I was called to see Aaron, a 6 year old warmblood horse. He was purchased in Victoria, Australia as a three year old, at the time of the equine influenza. He was shipped across the country. On arrival he had diarrhoea, which continued. Over time he was wormed, drenched, had ultra sounds which found an inflamed colon, put on steroids, antibiotics and various other drugs. The diarrhoea eventually cleared up, but he became tender to touch especially around the belly. He was unhappy in his work and with his paddock mates. He wasn’t eating all his food. He had a worried expression. He occasionally had an inflamed throat. It was considered that he might have encysted strongyles (common intestinal worms in horses).

When I repertorised his symptoms I came up with Mag mur and Gelsemium. I offered both bottles (stoppered) to him, separately. He didn’t distinguish between either, gently nudging both.

I gave him a dose of Mag mur 200c and suggested he was offered it daily for a couple of days. He accepted the doses, and some improvement was seen, but it was minor. After about a week, he was offered both bottles again. This time, he ignored the Mag mur and practically ate the Gelsemium bottle. One dose of the 200c restored his appetite, his love of playing with his paddock mates and his tenderness. He is now happy to work again.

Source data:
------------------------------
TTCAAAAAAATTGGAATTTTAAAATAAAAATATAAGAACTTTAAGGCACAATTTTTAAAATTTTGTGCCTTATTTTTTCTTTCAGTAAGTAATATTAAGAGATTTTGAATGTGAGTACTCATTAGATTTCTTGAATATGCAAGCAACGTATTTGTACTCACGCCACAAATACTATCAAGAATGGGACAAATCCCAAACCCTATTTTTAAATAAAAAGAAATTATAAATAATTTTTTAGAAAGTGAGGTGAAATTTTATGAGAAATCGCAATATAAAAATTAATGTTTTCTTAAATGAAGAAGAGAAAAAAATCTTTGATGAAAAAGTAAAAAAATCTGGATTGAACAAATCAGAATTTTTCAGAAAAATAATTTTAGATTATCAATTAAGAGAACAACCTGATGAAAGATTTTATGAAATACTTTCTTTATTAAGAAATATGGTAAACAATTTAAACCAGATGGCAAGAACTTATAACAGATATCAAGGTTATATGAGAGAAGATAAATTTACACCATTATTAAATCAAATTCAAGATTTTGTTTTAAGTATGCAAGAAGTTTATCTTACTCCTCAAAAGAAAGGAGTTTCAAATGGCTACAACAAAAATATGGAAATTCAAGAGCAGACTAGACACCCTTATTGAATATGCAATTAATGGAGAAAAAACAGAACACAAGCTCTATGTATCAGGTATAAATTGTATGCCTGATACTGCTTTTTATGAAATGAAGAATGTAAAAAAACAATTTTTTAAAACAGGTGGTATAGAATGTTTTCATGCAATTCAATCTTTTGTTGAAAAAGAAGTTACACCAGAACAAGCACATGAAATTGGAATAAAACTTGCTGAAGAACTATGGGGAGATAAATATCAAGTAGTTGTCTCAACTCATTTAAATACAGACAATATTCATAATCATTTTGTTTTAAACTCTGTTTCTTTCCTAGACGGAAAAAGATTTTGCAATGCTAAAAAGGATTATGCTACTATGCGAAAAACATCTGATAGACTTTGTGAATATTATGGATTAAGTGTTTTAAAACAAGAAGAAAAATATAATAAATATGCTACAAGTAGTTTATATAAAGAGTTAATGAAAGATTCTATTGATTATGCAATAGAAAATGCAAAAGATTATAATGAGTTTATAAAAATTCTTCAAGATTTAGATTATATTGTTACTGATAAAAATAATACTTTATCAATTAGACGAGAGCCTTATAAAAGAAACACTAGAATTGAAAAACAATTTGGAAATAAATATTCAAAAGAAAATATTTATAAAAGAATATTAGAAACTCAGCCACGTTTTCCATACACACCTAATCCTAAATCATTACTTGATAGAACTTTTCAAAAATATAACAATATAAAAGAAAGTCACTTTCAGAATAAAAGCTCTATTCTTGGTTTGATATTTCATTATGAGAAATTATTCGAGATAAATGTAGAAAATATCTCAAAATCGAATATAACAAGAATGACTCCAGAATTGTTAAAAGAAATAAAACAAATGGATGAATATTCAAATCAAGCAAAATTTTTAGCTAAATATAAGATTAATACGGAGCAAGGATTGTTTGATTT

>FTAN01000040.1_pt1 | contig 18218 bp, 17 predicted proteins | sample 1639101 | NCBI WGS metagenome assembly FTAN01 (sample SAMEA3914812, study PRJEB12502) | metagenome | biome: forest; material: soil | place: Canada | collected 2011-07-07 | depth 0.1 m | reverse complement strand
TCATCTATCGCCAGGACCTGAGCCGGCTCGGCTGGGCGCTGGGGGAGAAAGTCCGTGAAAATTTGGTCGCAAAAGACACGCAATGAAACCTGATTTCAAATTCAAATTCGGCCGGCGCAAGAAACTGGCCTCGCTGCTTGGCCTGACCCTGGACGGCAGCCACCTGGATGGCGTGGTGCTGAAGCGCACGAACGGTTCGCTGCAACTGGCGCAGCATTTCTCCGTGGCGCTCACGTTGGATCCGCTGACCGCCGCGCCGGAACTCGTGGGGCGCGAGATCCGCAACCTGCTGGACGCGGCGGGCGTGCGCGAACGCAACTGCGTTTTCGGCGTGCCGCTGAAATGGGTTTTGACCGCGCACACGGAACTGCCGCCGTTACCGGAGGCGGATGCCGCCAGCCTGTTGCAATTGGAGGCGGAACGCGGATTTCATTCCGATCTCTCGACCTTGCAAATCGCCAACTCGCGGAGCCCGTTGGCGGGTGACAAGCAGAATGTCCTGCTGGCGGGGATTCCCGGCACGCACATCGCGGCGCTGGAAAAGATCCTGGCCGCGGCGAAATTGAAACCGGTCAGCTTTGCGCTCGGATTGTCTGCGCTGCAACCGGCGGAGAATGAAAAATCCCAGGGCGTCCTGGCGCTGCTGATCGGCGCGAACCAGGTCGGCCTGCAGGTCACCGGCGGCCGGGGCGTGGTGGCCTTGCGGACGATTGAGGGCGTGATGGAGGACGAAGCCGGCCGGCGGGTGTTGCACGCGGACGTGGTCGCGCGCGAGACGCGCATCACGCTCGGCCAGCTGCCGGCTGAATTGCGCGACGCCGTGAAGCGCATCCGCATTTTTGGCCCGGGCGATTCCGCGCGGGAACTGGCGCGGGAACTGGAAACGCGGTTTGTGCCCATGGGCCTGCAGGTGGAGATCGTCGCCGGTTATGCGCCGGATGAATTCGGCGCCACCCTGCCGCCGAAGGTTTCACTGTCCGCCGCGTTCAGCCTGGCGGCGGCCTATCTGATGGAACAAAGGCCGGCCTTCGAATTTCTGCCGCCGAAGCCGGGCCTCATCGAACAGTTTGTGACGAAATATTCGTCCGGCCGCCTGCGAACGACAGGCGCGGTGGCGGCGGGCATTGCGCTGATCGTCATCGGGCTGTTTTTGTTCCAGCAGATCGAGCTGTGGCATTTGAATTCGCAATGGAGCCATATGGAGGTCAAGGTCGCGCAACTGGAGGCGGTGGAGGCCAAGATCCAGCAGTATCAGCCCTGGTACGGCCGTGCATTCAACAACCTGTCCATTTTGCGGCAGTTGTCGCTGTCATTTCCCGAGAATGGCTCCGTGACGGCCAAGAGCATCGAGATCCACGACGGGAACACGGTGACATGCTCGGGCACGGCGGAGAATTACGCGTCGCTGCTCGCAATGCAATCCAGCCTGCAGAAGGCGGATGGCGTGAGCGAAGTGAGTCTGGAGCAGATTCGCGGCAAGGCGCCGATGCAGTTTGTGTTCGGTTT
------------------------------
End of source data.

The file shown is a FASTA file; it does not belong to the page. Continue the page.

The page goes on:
I often leave more than one remedy with people who are new to homeopathy. They tend to give homeopathic treatment just one attempt, so I like to ensure I have covered everything I feel is appropriate.

Headley is a 17 year old cat. He was on a reasonable natural diet, but lacked bones, an essential ingredient for cat’s natural health. He was treated regularly with commercial wormer and flea preparations. He had been vaccinated early in his life but not for a few years. He had developed a swelling between his molars, an epulis, on the lower right side. He was off his food, since the last flea treatment, and was urinating on the bed or sofa, a sure sign that all is not well.

Although benign, an epulis can be aggressive and invasive. This one appeared painless to touch, but it seemed to affect his eating. Despite this, he was overweight. Sometimes he had diarrhoea. Apart from the epulis, there was little to go on.

I suggested that he was fed a 100% natural diet, which would negate the need for toxic worm and flea preparations.

Repertorising epulis comes up with Calc, Nat mur and Thuja. Because of the lack of essential calcium in his diet, I chose Calc carb 30c.

Cats are not so responsive in choosing remedies as dogs and horses can be. Rather than indicating a good remedy, they will simply not struggle when it is given. Headley’s person is a worrying kind and apt to overdose. So I suggested she put the remedy in a small bowl of water and allow Headley to take it as and when he felt he needed it. The normal water was to be left.

A few weeks went by before she phoned me. Headley’s swelling had disappeared. And he was eating well.